For reasons that are not entirely clear to me, one of the pleasures of being a reader of mysteries is that you get to visit a lot of interesting places around the globe. And a lot of those visits come courtesy of a writer who was raised in England or America and now lives like a local in a foreign metropolis, like Rome, or Bangkok, or Bartholomew Gill's Dublin. Here is a rough and tumble, vibrant city that is portrayed with the love and humor that only a semi-outsider would feel for the place. T [...]

    This was recommended to me by a friend who had posted a "Bloomsday" greeting on Facebook. When I admitted that even after a dozen or so tries, I had never made it all the way through "Ulysses", he said he hadn't either but had enjoyed this mystery very much. I enjoyed it also and will read more of the Peter McGarr mysteries. I liked the sense of place, the way it gave me a feeling of what everyday life in Dublin would be like. It is also a good police procedural, and I look forward to becoming b [...]

    Dublino 16 giugno: ovunque si festeggia Bloomsday, la giornata commemorativa dell’Ulisse di Joyce. Un accademico del Trinity College di Dublino ed esperto studioso dello scrittore irlandese, viene trovato morto nei pressi di un cimitero. L’indagine viene affidata ad un ispettore “dublinese doc” nonché capo della squadra omicidi, che si trova ben presto invischiato in un caso che intreccia passioni amorose e un libro.La soluzione di questo complicato delitto dovrà infatti passare attrav [...]

    A professor of James Joyce at Trinity College in Dublin is murdered, and detective Peter McCarr, whom I'm reading about for the first time despite its being the 8th book in this series. McCarr finds that he must learn much more about James Joyce, and Ulysses in particular, in order to solve this crime. I've not always enjoyed mysteries from the UK, but this one was so much more than just a police procedural. The language, the references, were sometimes quite foreign to me, but this book is so er [...]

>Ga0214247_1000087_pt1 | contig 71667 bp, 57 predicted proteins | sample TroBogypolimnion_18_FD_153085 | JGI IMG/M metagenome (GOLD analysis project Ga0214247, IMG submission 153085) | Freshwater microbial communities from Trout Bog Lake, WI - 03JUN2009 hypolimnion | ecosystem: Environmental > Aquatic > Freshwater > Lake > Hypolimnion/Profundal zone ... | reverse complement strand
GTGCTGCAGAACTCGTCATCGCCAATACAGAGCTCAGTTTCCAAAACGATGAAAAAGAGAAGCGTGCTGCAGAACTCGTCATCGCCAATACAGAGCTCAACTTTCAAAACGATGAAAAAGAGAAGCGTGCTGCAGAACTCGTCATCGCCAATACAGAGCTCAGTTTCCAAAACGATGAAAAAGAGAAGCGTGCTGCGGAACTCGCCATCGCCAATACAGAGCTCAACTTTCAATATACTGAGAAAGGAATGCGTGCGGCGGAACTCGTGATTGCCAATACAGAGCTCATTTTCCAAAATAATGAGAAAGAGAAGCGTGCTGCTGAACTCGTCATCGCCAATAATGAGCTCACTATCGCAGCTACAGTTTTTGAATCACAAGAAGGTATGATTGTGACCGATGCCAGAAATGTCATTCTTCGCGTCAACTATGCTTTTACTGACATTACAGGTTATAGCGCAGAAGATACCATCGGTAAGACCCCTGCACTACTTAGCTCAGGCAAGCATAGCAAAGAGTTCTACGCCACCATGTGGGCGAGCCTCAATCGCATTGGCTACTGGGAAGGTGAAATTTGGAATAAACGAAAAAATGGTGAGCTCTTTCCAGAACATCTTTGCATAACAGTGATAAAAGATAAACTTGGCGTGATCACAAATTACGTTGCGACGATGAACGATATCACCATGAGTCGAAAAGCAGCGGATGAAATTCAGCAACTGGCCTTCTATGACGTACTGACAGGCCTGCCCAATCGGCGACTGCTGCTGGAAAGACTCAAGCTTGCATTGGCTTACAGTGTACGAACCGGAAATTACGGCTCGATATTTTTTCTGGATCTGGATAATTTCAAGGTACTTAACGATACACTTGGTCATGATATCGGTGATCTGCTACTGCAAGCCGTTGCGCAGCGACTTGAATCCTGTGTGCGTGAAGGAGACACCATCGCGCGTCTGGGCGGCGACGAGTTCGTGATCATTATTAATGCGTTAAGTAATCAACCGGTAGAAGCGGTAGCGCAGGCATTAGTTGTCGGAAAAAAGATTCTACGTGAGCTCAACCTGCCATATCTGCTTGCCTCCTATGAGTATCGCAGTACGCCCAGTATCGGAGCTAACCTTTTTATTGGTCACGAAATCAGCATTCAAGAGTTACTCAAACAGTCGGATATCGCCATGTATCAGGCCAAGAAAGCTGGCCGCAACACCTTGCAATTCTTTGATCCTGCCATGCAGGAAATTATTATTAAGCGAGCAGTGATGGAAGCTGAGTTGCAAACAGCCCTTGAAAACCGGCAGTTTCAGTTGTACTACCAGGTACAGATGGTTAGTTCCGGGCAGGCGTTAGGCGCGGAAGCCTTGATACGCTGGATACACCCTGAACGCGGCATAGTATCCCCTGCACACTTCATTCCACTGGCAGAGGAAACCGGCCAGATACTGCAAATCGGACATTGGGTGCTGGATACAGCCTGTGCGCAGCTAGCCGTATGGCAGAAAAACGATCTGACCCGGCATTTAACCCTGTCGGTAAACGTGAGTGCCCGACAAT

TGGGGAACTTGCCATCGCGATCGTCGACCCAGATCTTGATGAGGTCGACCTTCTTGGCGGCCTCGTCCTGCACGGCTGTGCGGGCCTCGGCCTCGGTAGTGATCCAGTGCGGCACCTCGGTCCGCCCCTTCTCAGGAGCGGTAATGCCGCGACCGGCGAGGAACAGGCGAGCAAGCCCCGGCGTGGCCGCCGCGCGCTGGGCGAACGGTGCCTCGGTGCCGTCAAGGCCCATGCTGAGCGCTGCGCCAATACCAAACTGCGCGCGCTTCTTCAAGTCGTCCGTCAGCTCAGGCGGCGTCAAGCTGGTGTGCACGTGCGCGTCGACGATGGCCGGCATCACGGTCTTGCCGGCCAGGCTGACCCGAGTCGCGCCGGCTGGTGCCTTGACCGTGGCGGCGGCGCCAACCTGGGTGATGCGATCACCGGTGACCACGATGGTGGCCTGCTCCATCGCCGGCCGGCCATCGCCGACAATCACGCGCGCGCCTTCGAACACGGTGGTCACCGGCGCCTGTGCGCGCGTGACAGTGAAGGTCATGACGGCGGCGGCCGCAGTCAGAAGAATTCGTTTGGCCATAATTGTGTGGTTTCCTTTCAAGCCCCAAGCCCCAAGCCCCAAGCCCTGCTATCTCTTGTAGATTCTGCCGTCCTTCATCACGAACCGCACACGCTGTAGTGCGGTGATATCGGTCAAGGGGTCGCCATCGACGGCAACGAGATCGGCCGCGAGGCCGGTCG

I just finished the first book in this series, and was not that impressed except that it was fairly short. Then started this one and it was much more readable -- so I guess the author has perfected his character. Makes me think I should pick up Ulysses since it is pretty much the main character in the story. But that will probably not happen. Enjoyed this story very much especially some of the new characters.

    Liked the serious literary reflections on Joyce, Beckett and Dublin, and the local Irish color as well. The investigation itself seemed to go on forever and wander awhile and the description of women by the male characters was misogynistic and entirely physical. I liked the setting, even the setting largely in McGarr's head, but that misogyny really was old school ugly and disconcerting.

    The book that drove me to buy Ulysses. I didn't know that book was supposed to take place in 18 hours and that is, allegedly, how long it should take to read it. I've been reading it for years now.

    Well written police procedural, with an interesting Joyce tie-in. I enjoyed it and will probably read a few more in this series, in spite of the author's taste for cute Irish-ness. It did inspire me to tackle Ulysses again

    I took this on a beach vacation, and it was perfect for that. Interesting enough that I finished it, not so intricately plotted or artfully written that I had to direct all of my attention to it.

    I'm not a mystery fan, but I read this for my book club. I think it was only fair, but then, I'm no Joyce scholar!

    1991I think I was just beginning to embrace my inner mystery lover. See how this title bridges the gap between literature and genre (the plot is pure genre, obviously).

    If you zre interested in the clasics-much discussion concerning Joce and his contemporaries. Setting is University-chzracters are professors of classical lit.

    This book was a little long winded. I thought it could have been wrapped up sooner but who am I to judge? Possibly it's the Dublin way of doing things.

    In the summer of 2002 I became obsessed with Bartholomew Gill's series of detective novels. They are the only mysteries I've ever read, and I hold them close to my heart.

    Very good, much better than the earlier books in this series. McGarr's character really took a personality. And the Breshnahan/Ward relationship was a surprise.